What is Digital?
Rather than being a small subset of what your campaign or organization does, digital should be at the heart of everything you do. It empowers you to tell (and distribute) your own narrative and effectively reaches supporters where they are. When you’re launching a new campaign, digital needs to be part of your strategy from the very beginning.
If news outlets aren’t showing up to cover your actions, start documenting them yourself and distribute them on social media. Live stream your actions, live-tweet updates and take video that you can employ later. Video is an indispensable storytelling tool.
When you need to knock more doors or raise more money, build out a robust email program that informs your supporters, provides them special insight into your campaign or organization, and asks them to contribute their time and money to the campaign. Pair that with a well designed, mobile-optimized website and you'll be sure to capture the attention of your supporters.
A strong digital program will inevitably be a source of strength for your campaign or organization. By defining your voice, understanding the digital ladder of engagement, growing your list, and running tests to inform your strategy, you can build a thriving digital operation.
Defining Your Voice
Start by deciding what your voice is and really sticking to it. Your voice should be distinct enough to stand out in a crowded digital space. Think about how you want to focus your efforts and what type of content you want to post. Make sure that you have a conversation with all of your key stakeholders to make sure that you’re all on the same page.
If you’re struggling to define it, look to the digital programs of campaigns and organizations that you admire for inspiration. You may find that a politician or brand whose digital presence resonates with your work.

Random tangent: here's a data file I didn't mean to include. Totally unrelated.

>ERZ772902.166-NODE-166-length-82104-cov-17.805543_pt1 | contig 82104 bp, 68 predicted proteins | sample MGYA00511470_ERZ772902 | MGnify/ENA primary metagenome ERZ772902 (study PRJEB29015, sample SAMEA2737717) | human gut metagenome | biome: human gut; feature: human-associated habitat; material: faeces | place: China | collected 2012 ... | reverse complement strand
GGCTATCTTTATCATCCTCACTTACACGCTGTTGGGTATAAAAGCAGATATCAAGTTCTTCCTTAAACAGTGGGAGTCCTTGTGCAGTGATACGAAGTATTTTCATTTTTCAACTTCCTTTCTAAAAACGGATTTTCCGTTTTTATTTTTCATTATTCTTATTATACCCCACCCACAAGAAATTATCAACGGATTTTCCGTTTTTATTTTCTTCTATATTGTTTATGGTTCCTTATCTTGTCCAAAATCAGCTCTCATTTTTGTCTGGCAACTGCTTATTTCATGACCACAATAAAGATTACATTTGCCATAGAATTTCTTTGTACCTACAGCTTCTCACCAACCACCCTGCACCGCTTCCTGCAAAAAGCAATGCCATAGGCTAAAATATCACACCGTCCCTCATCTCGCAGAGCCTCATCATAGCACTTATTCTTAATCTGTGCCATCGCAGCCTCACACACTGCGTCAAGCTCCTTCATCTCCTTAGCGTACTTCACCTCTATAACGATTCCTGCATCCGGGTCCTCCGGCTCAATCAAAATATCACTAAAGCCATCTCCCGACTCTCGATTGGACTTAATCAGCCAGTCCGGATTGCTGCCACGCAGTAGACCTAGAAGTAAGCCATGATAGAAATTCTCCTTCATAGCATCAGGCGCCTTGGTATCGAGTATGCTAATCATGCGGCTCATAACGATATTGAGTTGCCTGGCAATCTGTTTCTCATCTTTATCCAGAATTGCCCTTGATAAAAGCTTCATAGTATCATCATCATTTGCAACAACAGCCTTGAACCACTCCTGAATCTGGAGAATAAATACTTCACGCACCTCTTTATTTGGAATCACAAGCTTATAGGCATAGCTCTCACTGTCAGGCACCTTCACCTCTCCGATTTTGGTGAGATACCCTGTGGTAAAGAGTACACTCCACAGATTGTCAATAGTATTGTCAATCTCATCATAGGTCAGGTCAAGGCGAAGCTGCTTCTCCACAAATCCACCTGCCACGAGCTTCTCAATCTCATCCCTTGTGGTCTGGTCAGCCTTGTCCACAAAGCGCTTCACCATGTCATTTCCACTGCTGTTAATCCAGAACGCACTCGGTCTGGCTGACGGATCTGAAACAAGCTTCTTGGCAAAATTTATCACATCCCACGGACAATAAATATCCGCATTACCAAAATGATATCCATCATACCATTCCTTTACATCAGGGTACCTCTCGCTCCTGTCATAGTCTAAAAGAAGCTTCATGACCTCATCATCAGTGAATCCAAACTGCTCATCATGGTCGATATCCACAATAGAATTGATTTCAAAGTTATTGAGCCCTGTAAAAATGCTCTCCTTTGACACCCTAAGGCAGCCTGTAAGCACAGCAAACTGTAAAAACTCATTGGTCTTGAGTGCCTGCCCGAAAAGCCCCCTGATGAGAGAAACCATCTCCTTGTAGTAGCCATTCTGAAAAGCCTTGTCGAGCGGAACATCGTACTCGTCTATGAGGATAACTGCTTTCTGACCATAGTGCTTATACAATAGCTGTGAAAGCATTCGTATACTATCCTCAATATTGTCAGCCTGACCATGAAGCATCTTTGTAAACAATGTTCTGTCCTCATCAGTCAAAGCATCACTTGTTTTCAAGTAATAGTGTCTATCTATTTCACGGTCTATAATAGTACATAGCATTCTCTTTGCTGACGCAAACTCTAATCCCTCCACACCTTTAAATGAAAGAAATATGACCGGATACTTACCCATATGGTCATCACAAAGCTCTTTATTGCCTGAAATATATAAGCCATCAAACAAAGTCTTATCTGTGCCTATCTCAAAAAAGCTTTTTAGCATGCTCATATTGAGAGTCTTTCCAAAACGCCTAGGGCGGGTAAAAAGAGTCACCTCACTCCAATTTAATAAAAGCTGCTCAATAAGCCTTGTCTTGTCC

Even the clearest voice may need to differ across different spaces and platforms. That’s okay — if you’ve done the work to define your voice, each audience will still understand who you are and what values drive you.
Your Twitter content may be more centered around breaking news, while your email program may focus on long appeals to your supporters. Every audience is different, so you’ll need to pay close attention to the data to find out what performs best.
The Digital Ladder of Engagement
Moving people up the ladder of engagement is the work of cultivating casual supporters into activists and donors by deepening their investment in the campaign over time.
Field organizers employ this strategy constantly. When someone takes an action, the organizer expresses their gratitude and follows up with another, larger ask. This builds the relationship between the supporter and the organizer, making the supporter feel valued and trusted.
The ladder of engagement for a field organizer may start by asking someone to attend a house party, follow up with an invitation to canvass, and escalate from there. We laid out what that can look like for digital work below. Keep in mind that the challenge in building an effective ladder of engagement is keeping track of hundreds or thousands of people. You’ll want to automate every step in the process and you'll need a CRM, like Digital 8 or EveryAction to keep on top of it all.
One. Ask supporters to Like or Follow You. It all starts with a small ask and one of the easiest actions someone can take is following you on social media. You can run Facebook ads for likes, but you’ll also gather a lot of likes from people who are generally interested in politics. At this stage, people may be sympathetic, but they probably aren’t invested in the success of your campaign yet. You can cultivate these followers by providing them engaging content about your candidate or issue.
Two. Introduce Sign-Up Forms. Once you have an audience, your next step is gathering their contact information so that you can begin sending more targeted and relevant content. Ask your followers on social media to sign a card for the candidate or sign onto a petition. When they sign-on, you can collect their name, email, and zip code and opt supporters in to your email list.
Three. Offer a gift. Offer to send supporters a gift in exchange for a small donation. Supporters can donate $3 in exchange for a cool bumper sticker or $10 to receive a keychain. This is an easy way to convert your supporters into donors.